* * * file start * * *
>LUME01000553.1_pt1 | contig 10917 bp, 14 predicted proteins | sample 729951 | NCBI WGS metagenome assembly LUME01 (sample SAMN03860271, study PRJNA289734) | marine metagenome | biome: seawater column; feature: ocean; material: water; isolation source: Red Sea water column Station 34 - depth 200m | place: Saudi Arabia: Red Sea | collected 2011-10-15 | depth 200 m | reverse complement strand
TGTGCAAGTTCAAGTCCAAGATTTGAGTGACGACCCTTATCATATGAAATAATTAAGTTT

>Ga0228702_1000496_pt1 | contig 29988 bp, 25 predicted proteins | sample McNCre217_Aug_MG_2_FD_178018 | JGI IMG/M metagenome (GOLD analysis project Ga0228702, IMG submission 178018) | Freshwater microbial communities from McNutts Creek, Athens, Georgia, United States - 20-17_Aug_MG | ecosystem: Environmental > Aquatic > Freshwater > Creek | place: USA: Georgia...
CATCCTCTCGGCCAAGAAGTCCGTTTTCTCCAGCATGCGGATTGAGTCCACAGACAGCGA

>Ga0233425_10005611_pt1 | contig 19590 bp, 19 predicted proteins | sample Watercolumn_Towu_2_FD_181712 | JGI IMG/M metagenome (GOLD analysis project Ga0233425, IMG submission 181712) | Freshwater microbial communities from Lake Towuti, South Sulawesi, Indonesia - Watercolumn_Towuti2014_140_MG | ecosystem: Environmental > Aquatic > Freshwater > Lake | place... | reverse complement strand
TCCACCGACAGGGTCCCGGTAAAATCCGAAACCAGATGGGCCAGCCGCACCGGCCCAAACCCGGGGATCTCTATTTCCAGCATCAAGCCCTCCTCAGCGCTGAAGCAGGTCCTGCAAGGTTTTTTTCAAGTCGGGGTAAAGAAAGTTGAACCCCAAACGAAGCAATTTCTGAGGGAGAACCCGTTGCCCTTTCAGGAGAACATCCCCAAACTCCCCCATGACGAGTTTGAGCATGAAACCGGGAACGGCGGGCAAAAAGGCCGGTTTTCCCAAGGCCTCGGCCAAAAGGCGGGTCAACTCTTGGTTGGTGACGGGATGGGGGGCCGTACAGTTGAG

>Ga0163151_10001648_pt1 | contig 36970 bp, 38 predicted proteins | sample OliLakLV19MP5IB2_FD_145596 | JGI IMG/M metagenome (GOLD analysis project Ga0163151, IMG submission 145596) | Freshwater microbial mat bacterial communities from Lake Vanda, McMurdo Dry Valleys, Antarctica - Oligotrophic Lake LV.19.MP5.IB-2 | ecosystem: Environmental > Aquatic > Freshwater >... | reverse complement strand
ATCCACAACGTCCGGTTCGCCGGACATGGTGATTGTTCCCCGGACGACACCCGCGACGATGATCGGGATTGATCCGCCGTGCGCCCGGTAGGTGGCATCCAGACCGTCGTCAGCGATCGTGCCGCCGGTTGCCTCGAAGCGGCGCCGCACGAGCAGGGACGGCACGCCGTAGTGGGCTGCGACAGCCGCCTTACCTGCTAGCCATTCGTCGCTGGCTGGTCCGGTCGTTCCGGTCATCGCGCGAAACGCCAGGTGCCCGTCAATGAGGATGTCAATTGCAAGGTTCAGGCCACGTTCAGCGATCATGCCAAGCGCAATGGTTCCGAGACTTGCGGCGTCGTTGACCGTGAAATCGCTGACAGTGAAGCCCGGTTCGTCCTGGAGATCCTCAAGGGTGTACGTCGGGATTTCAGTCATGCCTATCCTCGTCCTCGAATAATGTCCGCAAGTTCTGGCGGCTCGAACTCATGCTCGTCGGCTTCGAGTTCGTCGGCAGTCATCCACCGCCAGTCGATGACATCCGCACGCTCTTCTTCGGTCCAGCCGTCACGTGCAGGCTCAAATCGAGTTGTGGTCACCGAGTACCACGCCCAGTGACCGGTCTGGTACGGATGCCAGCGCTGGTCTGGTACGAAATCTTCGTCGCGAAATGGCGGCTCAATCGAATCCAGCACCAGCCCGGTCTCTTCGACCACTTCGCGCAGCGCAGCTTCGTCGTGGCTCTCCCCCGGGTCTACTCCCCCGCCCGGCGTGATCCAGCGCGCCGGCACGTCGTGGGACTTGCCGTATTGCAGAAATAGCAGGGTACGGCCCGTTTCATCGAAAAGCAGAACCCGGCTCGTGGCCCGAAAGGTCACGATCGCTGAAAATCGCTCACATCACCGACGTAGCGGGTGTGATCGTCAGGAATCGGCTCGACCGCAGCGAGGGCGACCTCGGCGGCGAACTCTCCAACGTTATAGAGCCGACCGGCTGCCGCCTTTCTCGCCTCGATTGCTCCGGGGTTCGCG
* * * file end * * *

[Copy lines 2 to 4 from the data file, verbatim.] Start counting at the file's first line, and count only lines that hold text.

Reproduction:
TGTGCAAGTTCAAGTCCAAGATTTGAGTGACGACCCTTATCATATGAAATAATTAAGTTT

>Ga0228702_1000496_pt1 | contig 29988 bp, 25 predicted proteins | sample McNCre217_Aug_MG_2_FD_178018 | JGI IMG/M metagenome (GOLD analysis project Ga0228702, IMG submission 178018) | Freshwater microbial communities from McNutts Creek, Athens, Georgia, United States - 20-17_Aug_MG | ecosystem: Environmental > Aquatic > Freshwater > Creek | place: USA: Georgia...
CATCCTCTCGGCCAAGAAGTCCGTTTTCTCCAGCATGCGGATTGAGTCCACAGACAGCGA